The strategy was outlined by Pascal Carrier, vice president–projects, Total E&P Angola, on Monday at theOffshore Technology Conference in Houston. It calls for the enhancement of existing field production through the implementation of enhanced oil recovery techniques, and the development of nearby reserves using existing installations.
To that effect, a coordinated initiative named Projects Brown Field (PBF) has been launched in Luanda to start the brownfield era of this basin, Carrier said. The objective is to ensure maximum focus on reserves by optimizing use of existing facilities and techniques, and creating synergies between all nearby deepwater projects.
Key components of this initiative, Carrier noted, include using one single structure to manage all projects, maximizing modifications, and minimizing shutdowns. Another key part of the strategy is to employ existing equipment where possible, and he cited the example of a multi-phase boosting pump that could enhance recovery in several fields.
He noted that Total will also share personnel between projects in the block, and work with other greenfield projects in the area, such as Pazflor and CLOV, in order to enhance efficiencies and lower costs.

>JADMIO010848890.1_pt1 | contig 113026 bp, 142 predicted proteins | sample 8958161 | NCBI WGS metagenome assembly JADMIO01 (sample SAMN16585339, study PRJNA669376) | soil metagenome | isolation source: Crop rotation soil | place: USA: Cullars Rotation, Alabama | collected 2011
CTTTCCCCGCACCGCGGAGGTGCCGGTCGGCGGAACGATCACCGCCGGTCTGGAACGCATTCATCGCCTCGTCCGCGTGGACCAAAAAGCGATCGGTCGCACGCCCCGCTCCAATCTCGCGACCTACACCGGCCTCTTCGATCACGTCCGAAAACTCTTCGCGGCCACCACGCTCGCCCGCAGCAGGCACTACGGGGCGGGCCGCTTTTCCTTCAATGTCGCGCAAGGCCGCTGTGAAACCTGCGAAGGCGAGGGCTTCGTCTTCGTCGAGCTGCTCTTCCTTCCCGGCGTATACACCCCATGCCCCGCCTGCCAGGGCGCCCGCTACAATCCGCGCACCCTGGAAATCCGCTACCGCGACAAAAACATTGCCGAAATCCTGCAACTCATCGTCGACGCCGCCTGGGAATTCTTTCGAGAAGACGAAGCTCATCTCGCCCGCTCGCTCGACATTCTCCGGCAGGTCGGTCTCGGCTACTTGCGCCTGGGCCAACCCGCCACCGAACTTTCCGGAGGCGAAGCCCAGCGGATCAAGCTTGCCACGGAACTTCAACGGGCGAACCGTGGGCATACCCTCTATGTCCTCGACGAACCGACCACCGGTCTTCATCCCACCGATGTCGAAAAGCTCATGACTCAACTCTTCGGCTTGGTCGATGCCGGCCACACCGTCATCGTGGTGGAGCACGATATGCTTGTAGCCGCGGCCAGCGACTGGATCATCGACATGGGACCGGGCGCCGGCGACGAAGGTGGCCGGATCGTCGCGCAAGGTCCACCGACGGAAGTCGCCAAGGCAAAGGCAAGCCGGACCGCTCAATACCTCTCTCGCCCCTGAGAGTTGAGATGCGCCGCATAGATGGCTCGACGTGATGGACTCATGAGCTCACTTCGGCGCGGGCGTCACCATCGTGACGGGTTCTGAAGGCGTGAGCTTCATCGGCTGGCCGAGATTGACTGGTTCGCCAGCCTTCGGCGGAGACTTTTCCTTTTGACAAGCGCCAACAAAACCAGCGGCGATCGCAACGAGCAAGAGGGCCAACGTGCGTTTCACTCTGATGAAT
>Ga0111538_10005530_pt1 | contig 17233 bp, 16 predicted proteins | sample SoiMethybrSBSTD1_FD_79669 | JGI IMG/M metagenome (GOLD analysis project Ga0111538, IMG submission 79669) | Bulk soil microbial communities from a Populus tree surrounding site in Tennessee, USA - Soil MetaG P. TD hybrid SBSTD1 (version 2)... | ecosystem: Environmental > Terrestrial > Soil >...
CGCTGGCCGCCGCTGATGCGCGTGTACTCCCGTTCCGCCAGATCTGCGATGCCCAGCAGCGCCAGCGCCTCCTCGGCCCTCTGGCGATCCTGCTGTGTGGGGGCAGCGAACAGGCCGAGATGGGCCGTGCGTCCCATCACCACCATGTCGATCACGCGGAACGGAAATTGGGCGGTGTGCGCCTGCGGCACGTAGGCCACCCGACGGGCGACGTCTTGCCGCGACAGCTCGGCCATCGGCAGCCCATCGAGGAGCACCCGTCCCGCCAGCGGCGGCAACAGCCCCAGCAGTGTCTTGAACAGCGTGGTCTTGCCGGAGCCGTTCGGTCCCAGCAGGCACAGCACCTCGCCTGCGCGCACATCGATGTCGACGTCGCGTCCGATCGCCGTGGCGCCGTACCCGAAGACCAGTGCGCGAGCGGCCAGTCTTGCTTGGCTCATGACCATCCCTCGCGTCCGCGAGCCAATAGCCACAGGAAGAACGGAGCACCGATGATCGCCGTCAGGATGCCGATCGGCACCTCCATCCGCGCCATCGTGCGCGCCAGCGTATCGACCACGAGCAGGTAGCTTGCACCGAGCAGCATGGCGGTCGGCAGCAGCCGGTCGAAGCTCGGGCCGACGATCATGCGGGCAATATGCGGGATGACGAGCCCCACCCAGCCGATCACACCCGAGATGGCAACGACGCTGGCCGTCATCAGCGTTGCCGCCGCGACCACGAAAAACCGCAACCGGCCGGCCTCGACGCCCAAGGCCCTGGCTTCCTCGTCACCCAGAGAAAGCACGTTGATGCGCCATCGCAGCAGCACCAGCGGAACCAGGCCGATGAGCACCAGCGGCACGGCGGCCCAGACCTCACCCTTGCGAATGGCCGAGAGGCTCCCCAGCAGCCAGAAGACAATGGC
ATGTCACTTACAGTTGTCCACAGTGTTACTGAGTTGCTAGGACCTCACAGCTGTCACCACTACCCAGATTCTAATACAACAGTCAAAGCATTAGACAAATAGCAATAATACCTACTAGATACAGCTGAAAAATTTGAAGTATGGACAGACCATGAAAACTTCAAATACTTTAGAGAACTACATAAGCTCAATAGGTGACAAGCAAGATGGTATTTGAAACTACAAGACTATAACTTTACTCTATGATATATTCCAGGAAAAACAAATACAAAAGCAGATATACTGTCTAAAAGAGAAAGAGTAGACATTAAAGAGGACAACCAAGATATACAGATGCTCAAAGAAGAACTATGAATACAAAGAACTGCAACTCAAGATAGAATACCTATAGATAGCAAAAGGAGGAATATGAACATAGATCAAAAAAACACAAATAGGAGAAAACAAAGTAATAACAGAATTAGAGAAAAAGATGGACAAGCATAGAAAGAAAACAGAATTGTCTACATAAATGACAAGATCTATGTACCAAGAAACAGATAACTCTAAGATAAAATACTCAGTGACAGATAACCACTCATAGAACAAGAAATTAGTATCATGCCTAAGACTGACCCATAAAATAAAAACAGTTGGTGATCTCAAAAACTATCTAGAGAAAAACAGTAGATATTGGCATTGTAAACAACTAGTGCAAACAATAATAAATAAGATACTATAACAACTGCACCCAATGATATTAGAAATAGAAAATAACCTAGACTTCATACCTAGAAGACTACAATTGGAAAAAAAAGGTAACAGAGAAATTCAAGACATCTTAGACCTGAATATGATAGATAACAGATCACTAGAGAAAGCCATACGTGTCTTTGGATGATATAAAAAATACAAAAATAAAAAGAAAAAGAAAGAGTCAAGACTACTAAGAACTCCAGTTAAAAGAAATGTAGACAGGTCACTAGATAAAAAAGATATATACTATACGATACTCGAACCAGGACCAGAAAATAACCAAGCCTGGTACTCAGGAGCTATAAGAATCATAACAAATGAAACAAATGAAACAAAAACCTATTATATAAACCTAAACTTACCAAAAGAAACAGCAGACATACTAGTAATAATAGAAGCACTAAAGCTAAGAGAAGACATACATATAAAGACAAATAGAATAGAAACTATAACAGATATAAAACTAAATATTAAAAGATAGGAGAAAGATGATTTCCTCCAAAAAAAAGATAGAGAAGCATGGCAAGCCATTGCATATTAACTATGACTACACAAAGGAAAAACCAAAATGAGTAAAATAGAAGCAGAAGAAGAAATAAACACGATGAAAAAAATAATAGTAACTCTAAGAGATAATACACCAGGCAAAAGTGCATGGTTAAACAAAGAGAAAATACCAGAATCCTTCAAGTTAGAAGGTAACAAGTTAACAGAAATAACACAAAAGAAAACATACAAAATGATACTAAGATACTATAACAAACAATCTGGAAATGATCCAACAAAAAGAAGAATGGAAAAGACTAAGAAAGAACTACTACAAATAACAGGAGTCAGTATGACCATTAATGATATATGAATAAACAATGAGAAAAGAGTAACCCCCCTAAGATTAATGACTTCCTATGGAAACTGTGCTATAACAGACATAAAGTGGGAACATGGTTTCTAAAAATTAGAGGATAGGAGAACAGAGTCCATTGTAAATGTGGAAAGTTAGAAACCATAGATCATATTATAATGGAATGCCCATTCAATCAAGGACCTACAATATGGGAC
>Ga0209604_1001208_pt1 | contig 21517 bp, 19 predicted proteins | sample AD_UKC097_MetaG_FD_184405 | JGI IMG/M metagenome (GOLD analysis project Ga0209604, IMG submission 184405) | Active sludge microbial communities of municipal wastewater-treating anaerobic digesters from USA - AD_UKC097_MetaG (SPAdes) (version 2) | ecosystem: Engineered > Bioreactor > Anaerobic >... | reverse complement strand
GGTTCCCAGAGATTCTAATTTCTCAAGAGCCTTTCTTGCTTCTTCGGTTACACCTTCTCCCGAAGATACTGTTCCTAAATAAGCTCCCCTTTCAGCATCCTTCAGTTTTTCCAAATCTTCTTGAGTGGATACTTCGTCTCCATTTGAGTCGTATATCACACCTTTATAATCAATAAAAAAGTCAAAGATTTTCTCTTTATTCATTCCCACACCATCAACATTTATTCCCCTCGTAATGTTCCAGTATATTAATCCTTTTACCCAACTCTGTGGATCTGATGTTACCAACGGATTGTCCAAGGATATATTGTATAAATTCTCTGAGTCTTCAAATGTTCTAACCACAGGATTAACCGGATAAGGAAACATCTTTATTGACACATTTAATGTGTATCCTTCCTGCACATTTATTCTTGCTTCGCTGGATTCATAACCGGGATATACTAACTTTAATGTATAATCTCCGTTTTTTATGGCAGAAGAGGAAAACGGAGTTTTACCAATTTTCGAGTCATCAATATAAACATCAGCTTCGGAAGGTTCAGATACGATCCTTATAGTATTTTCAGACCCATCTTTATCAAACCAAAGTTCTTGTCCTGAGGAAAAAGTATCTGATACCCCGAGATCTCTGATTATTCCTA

Officials with the new PBF organization will interface between these various projects, and Carrier said that 60% of the personnel on its block 17 projects work on at least two of these projects. He also noted that managing the various phases of these projects would be a key challenge.
Other challenges will include development of local content, local fabrication of equipment, and development of local engineering expertise. But efforts to develop and promote these aspects were under way, Carrier commented. He also noted that some of its block 17 projects are employing 100% local content. Another key challenge, he said, will be to integrate new technologies within existing facilities and implementing modifications within existing topsides areas.
Carrier was joined onstage by Jean-Luc Le Rodallec, PBF field operations manager of Total E&P Angola. He said that one such brownfield project in block 17, the Girri Rosa MPP (multi-phase pump) project, will make use of the Girrasol and Dalia FPSOs. Le Rodallec added that two multi-phase pumps will be employed on this project, with the addition of gas lift to enhance recovery.
Other brownfield projects being developed by Total in block 17 include the Dalia de-bottleneck project, which will involve produced water treatment, the addition of a heat exchanger, and “a lot of work on the FPSO,” Le Rodallec said.
Other such projects include the Dalia 1A project, which will make use of water injection and an upgrade of the integrated control and safety system; and the Zinia Phase 2 project, which will make use of the Pazflor FPSO, and involve topsides integration and subsea network modifications.
Total first discovered hydrocarbons in the block 17 basin in 1996, and developments in the area have included Dalia, brought online in 2006, as well as Rosa (2007), Girri (2009), and Pazflor (2011). All of these employed FPSOs for field development and production. The CLOV project, also in block 17, will also make use of an FPSO. It is expected to be brought online this year.